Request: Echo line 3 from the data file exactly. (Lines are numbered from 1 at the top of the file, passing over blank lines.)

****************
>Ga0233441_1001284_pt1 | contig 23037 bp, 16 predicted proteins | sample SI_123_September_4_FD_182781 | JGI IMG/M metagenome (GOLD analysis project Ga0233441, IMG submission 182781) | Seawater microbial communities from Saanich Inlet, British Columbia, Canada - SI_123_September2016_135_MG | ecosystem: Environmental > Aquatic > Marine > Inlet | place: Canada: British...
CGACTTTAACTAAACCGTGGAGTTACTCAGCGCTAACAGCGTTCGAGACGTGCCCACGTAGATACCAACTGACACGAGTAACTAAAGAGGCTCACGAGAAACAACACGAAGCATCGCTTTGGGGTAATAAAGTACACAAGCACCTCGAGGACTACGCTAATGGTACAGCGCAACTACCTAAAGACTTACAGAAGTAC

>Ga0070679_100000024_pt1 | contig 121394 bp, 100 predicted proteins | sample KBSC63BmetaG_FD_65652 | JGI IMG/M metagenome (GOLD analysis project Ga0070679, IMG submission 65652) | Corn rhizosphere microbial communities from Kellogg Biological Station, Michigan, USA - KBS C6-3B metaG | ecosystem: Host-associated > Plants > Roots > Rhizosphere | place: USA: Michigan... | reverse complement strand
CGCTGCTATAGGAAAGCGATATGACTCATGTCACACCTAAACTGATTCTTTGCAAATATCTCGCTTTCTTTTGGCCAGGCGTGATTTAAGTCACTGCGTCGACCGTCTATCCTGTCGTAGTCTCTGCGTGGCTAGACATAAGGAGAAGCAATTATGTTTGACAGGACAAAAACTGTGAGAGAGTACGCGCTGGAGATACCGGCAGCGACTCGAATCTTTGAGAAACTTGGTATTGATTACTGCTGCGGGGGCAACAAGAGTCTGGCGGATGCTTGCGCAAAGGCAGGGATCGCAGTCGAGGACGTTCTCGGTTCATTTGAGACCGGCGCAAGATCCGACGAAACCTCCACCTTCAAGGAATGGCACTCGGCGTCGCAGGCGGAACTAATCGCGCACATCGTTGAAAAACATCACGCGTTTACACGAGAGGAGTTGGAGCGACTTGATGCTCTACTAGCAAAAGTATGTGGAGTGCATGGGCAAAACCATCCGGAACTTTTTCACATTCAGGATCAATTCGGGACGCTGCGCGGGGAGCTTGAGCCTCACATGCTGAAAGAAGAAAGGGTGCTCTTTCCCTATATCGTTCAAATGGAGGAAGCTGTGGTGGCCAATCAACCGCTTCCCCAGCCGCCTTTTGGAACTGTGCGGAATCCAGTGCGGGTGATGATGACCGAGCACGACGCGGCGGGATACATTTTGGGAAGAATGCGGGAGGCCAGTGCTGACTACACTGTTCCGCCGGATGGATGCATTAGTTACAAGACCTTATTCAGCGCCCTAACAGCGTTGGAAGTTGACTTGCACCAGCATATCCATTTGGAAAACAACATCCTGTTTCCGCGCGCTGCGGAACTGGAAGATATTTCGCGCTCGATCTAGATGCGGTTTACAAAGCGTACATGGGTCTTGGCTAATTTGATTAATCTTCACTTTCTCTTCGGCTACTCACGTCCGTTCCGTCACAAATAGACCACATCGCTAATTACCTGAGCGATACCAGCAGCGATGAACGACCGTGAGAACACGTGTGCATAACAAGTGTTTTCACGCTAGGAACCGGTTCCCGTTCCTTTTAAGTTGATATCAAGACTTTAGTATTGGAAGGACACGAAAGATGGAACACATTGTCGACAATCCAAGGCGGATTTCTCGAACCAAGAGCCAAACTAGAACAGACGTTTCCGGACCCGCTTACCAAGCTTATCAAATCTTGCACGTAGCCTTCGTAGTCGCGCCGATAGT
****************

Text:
>Ga0070679_100000024_pt1 | contig 121394 bp, 100 predicted proteins | sample KBSC63BmetaG_FD_65652 | JGI IMG/M metagenome (GOLD analysis project Ga0070679, IMG submission 65652) | Corn rhizosphere microbial communities from Kellogg Biological Station, Michigan, USA - KBS C6-3B metaG | ecosystem: Host-associated > Plants > Roots > Rhizosphere | place: USA: Michigan... | reverse complement strand